This article is from the archive of The New York Sun before the launch of its new website in 2022. The Sun has neither altered nor updated such articles but will seek to correct any errors, mis-categorizations or other problems introduced during transfer.
Well, there goes that election-year issue. A California company, Advanced Cell Technology, has announced that it can derive embryonic stem cells without destroying the embryos. It’s too soon to say whether this will sidestep the ethical concerns of opponents of traditional embryonic stem cell research. The simple fact that such a breakthrough has happened, however, shatters the myth that President Bush’s block on federal funds for such research is killing science in America.
The technique is based on a procedure already performed on many embryos conceived through in vitro fertilization. Very early in the embryo’s life, a researcher removes a single cell, leaving the rest of the embryo intact. Although this method has generally been used to test for genetic diseases before the embryo is implanted in the mother, researchers at ACT have discovered that the single cell can be used to generate stem cells. This might assuage critics of embryonic stem cell research whose opposition was grounded on the fact that such research used to require destruction of the embryo, although some are expressing concerns about any procedure that would exploit an embryo for research.
Be that as it may — and we’re the first to admit that thoughtful people of good will inhabit both sides of this debate — there certainly is a political dimension to this breakthrough. In August 2001, President Bush announced that he was cutting off federal funding for research on any embryonic stem cell lines that might be developed after that point. Ever since, his detractors in both parties have tried to paint him and his pro-life supporters as medical Luddites inhibiting the progress of science to indulge their quaint religious convictions. Just last month, Congress staged a showdown, passing an embryonic-stem-cell funding bill that resulted in the first veto of Mr. Bush’s tenure.
Lost in that debate was the fact that Mr. Bush never banned such research. He said only that the federal government wouldn’t pay for it. As it happens, ACT is a private company that has tapped the capital markets to fund its research. It also, incidentally, moved its headquarters earlier this year to California from Massachusetts in the hopes of receiving a share of the $3 billion that state’s taxpayers have voted to devote to embryonic stem cell research over the next decade. Although the company, like many engaged in this research, has called for more federal money, it certainly appears that the money already available from nonfederal sources was enough to finance a major breakthrough.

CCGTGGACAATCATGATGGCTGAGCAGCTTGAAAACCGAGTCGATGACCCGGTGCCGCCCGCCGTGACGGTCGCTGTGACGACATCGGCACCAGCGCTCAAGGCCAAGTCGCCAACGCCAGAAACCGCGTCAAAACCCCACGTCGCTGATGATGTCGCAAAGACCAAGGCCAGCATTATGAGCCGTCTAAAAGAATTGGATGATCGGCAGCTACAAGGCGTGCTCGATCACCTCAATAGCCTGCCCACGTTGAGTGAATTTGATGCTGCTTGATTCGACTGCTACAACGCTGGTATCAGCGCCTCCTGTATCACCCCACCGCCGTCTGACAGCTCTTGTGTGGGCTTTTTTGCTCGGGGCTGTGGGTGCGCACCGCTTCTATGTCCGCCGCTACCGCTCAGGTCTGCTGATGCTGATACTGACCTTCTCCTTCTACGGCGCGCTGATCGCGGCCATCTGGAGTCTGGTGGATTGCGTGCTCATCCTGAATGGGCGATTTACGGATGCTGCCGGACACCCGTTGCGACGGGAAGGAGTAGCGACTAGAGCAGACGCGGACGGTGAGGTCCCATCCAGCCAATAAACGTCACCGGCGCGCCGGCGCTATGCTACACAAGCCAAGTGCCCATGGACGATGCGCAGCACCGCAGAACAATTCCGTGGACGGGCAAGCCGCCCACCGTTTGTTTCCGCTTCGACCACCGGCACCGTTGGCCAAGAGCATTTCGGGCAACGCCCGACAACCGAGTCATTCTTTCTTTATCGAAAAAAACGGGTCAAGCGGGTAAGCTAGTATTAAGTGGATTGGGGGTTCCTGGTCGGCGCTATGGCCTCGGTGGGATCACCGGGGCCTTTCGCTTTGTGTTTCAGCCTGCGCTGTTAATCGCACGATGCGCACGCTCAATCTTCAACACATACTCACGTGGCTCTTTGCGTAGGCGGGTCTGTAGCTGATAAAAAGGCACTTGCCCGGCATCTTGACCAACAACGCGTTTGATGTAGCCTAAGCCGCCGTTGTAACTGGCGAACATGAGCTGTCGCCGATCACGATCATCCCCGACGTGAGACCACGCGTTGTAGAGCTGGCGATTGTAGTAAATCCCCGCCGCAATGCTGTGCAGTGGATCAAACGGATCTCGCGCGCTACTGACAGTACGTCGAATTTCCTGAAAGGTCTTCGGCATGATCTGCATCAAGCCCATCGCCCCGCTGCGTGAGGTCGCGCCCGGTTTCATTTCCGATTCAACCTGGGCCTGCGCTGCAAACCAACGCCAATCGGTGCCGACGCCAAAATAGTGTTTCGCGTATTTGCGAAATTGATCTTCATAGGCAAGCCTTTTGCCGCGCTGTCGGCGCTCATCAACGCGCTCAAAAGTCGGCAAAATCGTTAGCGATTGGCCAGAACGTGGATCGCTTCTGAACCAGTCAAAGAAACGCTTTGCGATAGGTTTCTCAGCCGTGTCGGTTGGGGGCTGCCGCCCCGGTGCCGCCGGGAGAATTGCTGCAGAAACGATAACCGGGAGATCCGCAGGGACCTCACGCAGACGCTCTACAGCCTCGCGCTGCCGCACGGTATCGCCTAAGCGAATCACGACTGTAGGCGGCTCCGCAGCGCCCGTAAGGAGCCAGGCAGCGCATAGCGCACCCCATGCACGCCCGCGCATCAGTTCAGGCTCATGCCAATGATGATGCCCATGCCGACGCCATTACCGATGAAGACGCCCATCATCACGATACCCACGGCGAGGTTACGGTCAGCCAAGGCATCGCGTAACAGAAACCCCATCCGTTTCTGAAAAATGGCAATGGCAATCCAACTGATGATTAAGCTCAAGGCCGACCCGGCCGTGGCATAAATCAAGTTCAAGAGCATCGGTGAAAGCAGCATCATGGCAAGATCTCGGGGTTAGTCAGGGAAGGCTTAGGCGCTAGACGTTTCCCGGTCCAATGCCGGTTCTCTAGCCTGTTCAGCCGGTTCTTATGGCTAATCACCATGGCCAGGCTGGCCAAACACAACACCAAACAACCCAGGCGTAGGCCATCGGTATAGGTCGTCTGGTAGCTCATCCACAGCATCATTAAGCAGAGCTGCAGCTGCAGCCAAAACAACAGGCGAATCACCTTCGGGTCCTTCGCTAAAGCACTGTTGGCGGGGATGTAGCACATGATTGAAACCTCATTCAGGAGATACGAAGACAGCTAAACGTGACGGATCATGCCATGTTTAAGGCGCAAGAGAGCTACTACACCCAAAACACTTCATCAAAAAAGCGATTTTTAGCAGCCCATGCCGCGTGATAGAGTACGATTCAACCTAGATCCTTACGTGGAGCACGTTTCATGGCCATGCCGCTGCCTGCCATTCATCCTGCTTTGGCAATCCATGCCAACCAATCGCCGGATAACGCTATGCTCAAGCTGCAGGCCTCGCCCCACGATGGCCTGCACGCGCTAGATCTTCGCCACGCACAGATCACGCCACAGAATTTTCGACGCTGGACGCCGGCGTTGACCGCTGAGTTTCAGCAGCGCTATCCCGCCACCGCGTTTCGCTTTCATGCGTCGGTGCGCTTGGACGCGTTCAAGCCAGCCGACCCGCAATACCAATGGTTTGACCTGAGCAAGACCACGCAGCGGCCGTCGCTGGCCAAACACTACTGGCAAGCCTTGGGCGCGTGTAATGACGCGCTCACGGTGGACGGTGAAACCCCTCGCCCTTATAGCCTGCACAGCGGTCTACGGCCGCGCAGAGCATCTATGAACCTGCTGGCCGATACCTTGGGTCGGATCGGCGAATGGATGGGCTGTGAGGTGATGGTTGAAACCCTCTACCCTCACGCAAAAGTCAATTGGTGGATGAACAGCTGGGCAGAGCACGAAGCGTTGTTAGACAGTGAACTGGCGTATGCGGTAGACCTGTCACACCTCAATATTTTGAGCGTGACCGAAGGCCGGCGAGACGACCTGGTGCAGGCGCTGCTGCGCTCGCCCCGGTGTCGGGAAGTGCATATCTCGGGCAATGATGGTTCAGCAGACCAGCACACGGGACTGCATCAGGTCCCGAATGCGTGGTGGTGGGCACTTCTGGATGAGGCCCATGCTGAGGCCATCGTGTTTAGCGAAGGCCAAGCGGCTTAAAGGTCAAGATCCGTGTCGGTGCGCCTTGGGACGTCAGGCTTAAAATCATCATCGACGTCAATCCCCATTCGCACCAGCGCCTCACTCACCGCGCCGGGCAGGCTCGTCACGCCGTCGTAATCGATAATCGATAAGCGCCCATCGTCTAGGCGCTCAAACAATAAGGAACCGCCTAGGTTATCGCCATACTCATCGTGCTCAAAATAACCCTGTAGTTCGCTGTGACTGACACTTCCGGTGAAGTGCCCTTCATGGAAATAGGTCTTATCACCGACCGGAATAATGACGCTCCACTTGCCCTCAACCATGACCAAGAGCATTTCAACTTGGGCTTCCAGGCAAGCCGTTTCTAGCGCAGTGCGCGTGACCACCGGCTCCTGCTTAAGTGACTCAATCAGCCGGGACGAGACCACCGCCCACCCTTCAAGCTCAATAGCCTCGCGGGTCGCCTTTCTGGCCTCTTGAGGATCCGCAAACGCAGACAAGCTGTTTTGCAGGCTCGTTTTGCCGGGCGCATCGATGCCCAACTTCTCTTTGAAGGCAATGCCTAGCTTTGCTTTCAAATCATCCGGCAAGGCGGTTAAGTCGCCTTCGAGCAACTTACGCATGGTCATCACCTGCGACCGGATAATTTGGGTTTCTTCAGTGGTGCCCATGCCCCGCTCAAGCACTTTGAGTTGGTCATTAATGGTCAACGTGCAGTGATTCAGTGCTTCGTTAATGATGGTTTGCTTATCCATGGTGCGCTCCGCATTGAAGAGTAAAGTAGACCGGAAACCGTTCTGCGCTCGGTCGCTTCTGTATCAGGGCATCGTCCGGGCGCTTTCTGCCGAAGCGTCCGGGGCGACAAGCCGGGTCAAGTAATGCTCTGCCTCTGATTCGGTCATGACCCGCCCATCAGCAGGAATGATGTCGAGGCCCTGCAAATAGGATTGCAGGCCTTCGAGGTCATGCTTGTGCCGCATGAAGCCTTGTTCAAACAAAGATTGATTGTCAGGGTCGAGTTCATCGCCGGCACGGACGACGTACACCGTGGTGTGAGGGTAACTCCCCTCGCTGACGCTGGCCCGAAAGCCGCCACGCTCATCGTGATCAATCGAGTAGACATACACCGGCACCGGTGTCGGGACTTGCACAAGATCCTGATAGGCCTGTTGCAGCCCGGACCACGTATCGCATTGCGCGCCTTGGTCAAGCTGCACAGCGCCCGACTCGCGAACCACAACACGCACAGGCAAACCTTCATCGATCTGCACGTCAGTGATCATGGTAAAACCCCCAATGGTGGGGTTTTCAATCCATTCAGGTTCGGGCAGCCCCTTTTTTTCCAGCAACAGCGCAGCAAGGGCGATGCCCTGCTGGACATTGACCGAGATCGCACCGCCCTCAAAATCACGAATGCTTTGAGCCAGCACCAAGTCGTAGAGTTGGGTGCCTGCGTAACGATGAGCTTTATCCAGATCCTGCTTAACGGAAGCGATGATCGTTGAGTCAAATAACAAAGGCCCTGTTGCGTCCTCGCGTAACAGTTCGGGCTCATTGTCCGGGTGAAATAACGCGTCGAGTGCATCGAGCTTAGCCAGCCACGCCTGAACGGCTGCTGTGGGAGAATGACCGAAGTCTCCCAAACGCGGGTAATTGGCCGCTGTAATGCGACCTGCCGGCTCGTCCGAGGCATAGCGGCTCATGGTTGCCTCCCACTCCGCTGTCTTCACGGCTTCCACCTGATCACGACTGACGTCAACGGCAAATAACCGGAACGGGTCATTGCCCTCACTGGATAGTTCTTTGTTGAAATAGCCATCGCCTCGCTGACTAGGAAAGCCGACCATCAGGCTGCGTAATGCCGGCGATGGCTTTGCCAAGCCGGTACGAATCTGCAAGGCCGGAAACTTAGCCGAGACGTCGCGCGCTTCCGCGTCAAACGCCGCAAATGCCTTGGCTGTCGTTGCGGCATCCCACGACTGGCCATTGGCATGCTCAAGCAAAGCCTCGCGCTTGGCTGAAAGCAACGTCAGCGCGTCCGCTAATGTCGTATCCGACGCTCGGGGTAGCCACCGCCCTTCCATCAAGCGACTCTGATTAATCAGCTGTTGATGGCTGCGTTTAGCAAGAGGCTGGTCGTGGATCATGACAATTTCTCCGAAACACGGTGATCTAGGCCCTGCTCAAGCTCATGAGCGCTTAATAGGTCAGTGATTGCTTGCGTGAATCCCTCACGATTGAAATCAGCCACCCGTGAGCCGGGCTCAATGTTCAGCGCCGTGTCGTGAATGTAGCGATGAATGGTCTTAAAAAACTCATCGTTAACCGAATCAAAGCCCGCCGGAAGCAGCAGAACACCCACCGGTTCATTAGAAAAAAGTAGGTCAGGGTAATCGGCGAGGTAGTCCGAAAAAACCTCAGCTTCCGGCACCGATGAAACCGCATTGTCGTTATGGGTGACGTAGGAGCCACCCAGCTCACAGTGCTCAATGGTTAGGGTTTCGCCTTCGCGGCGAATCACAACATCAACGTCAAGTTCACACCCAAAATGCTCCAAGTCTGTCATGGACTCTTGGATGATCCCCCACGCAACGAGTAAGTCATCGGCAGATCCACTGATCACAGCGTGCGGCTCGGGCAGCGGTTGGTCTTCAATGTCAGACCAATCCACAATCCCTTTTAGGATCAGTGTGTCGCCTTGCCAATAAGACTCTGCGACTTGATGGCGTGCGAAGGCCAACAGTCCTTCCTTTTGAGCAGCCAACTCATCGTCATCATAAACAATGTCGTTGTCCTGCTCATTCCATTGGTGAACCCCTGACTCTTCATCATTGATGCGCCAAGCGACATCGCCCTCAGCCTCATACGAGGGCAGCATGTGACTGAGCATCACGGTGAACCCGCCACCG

This development may lead to more federal money for embryonic stem cell research, but even if it doesn’t that’s not necessarily a bad thing. Taxpayers will remain free to decide at the state level whether to fund such research, as Californians have. Private investors will be free to offer financing to promising biotech companies engaged in embryonic stem cell research. And adult and umbilical cord blood stem cell research will continue with full access to federal money.The latter two avenues have produced the most promising successes in tentative animal and human trials and may ultimately prove more therapeutically useful anyway since they minimize or eliminate the possibility for immune system rejection by the patient.
That is all for the scientists to determine, however. The relevant point for the politicians and the man on the street is that Mr. Bush’s decision about federal funding for embryonic stem cell research is not impeding research nearly as much as his opponents have claimed. ACT’s breakthrough is more than a scientific advance. It is a reminder that federal funding is not the be-all and end-all of scientific research.